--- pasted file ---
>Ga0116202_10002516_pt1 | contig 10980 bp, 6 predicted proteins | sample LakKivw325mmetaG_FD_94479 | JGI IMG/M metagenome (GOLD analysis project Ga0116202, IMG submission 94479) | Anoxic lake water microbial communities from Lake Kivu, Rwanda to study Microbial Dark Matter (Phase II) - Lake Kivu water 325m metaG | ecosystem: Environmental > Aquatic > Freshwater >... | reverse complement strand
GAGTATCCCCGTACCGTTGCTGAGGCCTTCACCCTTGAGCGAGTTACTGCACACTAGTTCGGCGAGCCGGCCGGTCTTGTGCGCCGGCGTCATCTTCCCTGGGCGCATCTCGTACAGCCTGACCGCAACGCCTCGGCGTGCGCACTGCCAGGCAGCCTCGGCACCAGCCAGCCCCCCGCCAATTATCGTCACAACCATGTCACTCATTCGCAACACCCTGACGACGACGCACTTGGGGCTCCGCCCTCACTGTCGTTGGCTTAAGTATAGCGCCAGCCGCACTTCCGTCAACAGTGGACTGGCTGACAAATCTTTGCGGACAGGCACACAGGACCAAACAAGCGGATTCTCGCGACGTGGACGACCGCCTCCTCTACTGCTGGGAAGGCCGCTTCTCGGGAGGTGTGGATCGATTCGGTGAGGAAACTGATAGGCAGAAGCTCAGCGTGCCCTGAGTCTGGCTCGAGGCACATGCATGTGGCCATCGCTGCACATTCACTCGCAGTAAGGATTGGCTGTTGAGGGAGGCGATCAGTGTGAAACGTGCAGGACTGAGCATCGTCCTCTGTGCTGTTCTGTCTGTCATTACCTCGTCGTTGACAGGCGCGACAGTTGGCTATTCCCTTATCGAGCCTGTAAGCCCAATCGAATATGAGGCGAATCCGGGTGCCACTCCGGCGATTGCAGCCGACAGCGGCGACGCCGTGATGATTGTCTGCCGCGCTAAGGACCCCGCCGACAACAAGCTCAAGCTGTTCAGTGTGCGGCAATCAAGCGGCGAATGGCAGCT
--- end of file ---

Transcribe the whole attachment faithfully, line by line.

>Ga0116202_10002516_pt1 | contig 10980 bp, 6 predicted proteins | sample LakKivw325mmetaG_FD_94479 | JGI IMG/M metagenome (GOLD analysis project Ga0116202, IMG submission 94479) | Anoxic lake water microbial communities from Lake Kivu, Rwanda to study Microbial Dark Matter (Phase II) - Lake Kivu water 325m metaG | ecosystem: Environmental > Aquatic > Freshwater >... | reverse complement strand
GAGTATCCCCGTACCGTTGCTGAGGCCTTCACCCTTGAGCGAGTTACTGCACACTAGTTCGGCGAGCCGGCCGGTCTTGTGCGCCGGCGTCATCTTCCCTGGGCGCATCTCGTACAGCCTGACCGCAACGCCTCGGCGTGCGCACTGCCAGGCAGCCTCGGCACCAGCCAGCCCCCCGCCAATTATCGTCACAACCATGTCACTCATTCGCAACACCCTGACGACGACGCACTTGGGGCTCCGCCCTCACTGTCGTTGGCTTAAGTATAGCGCCAGCCGCACTTCCGTCAACAGTGGACTGGCTGACAAATCTTTGCGGACAGGCACACAGGACCAAACAAGCGGATTCTCGCGACGTGGACGACCGCCTCCTCTACTGCTGGGAAGGCCGCTTCTCGGGAGGTGTGGATCGATTCGGTGAGGAAACTGATAGGCAGAAGCTCAGCGTGCCCTGAGTCTGGCTCGAGGCACATGCATGTGGCCATCGCTGCACATTCACTCGCAGTAAGGATTGGCTGTTGAGGGAGGCGATCAGTGTGAAACGTGCAGGACTGAGCATCGTCCTCTGTGCTGTTCTGTCTGTCATTACCTCGTCGTTGACAGGCGCGACAGTTGGCTATTCCCTTATCGAGCCTGTAAGCCCAATCGAATATGAGGCGAATCCGGGTGCCACTCCGGCGATTGCAGCCGACAGCGGCGACGCCGTGATGATTGTCTGCCGCGCTAAGGACCCCGCCGACAACAAGCTCAAGCTGTTCAGTGTGCGGCAATCAAGCGGCGAATGGCAGCT